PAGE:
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A SILENT SPRING IN DEEP WATER?: PROPOSING FRONT END REGULATION OF DISPERSANTS AFTER THE DEEPWATER HORIZON DISASTER CHRISTOPHER M. IAQUINTO* Abstract: The unprecedetited use of dispersants in response to the BP Deepwater Horizon blowout and subsequent explosion revealed the weaknesses of the current U.S. oil spill emergency response apparatus. The dearth of information regarding dispersant toxicity and effectiveness at various depths highlights the need to revisit the current procedures within the National Contingency Plan for responding to oil spill emer- gencies. In assessing various options, the experience of pesticide regula- tion is informative—a front-end regulatory framework like that employed in the Federal Insecticide, Fungicide, and Rodenticide Act could address many of the shortcomings of federal emergency spill response. Such a regulatory approach would ensure that information about dispersants is made available before their listing on the National Contingency Plan, rather than after their ultimate application. Given the risk for harm to human health and the environment from oil spills and subsequent dis- persant application, such an approach is necessary. INTRODUCTION President Obama labeled the BP Deepwater Horizon blowout and subsequent explosion on April 20, 2010 "the worst environ-mental disas- ter America has ever faced."! The disaster killed eleven individuals work- ing on the oil drilling platform, and caused the discharge of an estimated four million barrels of crude oil into the Gulf of Mexico.2 Roughly 1.84 million gallons of dispersants—an unparalleled amount^—^were used to * Editor in Chief, BOSTON COLLEGE ENVIRONMENTAL AFFAIRS LAW REVIEW, 2011-12. 1 Remarks by tiie President to the Nation on the BP Oil Spill (June 15, 2010), available ai 2 NAT'L COMM'N ON THE BP DEEPWATER HORIZON OIL SPILL & OFFSHORE DRILLING, DEEP WATER: THE GULF OIL DISASTER AND THE FUTURE OF OFFSHORE DRILLING, at xi (2011) [hereinafter BP COMMISSION REPORT]. 3 Id. "Dispersants are chemicals that can be used to break up oil and speed its natural degradation." EPA, THE FEDERAL GOVERNMENT RESPONSE: DISPERSANT USE IN BP OIL SPILL (July, 2010), 419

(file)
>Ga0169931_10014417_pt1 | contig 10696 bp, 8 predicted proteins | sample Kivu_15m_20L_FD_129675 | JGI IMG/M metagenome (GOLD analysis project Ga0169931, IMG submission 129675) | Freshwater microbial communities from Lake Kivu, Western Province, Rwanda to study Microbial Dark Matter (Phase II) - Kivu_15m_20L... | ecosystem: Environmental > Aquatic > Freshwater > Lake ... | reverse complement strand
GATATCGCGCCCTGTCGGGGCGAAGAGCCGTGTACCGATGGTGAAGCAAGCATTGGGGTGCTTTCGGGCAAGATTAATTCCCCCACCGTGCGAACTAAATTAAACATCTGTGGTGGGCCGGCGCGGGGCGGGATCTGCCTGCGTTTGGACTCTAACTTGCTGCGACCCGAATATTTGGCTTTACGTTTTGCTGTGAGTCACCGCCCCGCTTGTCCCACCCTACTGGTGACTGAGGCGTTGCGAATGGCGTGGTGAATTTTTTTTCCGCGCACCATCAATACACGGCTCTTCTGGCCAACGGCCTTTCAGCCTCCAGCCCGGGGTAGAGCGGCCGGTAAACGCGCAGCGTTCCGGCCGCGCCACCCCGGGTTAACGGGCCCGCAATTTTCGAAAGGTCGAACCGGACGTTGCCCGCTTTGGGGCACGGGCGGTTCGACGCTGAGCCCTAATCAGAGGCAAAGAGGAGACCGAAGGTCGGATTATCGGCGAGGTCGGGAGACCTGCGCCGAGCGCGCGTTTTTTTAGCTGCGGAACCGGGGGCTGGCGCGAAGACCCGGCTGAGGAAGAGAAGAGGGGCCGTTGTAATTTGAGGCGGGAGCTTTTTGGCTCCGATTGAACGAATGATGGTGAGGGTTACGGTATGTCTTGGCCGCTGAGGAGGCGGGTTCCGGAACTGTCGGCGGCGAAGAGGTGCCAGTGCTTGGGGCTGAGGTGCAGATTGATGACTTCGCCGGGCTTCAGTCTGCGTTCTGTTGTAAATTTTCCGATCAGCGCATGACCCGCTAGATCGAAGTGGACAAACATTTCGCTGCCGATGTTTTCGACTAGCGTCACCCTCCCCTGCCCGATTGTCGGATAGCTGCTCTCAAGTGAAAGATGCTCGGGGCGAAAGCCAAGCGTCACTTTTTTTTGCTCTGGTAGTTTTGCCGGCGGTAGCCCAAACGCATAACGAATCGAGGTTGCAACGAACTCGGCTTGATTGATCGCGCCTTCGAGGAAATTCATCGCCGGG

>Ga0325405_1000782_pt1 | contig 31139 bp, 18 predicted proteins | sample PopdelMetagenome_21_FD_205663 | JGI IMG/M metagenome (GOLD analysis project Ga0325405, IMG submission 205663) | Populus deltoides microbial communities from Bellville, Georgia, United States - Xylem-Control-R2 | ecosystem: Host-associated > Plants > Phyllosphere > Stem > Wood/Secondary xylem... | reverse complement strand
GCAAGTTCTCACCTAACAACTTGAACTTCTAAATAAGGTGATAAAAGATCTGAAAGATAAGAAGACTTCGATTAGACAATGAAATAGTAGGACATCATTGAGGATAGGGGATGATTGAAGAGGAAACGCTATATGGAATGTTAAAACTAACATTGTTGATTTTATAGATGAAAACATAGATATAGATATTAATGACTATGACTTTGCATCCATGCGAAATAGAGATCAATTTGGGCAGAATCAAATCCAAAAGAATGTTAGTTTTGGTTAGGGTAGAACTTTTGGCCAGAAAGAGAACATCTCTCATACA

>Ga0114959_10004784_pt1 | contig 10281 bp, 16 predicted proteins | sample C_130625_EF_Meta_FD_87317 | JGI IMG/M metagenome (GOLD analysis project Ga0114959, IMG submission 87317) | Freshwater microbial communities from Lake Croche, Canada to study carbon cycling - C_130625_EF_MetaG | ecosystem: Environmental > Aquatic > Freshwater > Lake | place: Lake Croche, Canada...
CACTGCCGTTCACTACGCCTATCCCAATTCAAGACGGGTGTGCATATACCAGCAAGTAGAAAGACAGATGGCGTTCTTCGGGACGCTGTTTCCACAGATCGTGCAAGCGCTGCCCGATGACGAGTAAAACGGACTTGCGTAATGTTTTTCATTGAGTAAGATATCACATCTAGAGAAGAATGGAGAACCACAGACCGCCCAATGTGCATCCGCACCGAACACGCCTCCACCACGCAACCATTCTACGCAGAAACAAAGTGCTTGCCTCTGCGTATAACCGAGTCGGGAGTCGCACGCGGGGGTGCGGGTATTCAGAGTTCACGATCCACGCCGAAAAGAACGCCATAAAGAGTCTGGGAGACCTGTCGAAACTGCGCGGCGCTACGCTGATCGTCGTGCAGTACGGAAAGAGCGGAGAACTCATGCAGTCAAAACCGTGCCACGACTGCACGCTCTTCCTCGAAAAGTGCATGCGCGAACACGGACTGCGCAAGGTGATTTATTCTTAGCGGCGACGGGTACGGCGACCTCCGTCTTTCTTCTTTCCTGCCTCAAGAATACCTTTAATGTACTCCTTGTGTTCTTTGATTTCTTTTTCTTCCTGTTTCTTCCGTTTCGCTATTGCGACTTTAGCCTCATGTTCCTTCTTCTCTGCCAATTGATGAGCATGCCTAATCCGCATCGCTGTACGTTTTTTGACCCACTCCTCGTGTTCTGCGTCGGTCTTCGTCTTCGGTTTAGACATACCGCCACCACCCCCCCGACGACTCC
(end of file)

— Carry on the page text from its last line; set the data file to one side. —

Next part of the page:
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420 Environmental Affairs [Vol. 39:419 combat the released ou.* Neither the government nor BP had much in- formaüon concerning dispersant toxicity or the potenüal hazards result- ing from applying this quanüty of surface and subsurface dispersants.^ According to the Naüonal Commission on the BP Deepwater Ho- rizon Oil Spill and Offshore Drilling, dispersant applicaüon in response to this disaster is troubling for three reasons.6 Eirst, 1.84 million gallons of dispersants were applied, exceeding the amount used in any other spill cleanup.^ Second, dispersant use at the wellhead began without any significant testing of either dispersant efficacy or possible environ- mental consequences.8 Third, the federal government's pre-approved response plans allowed for
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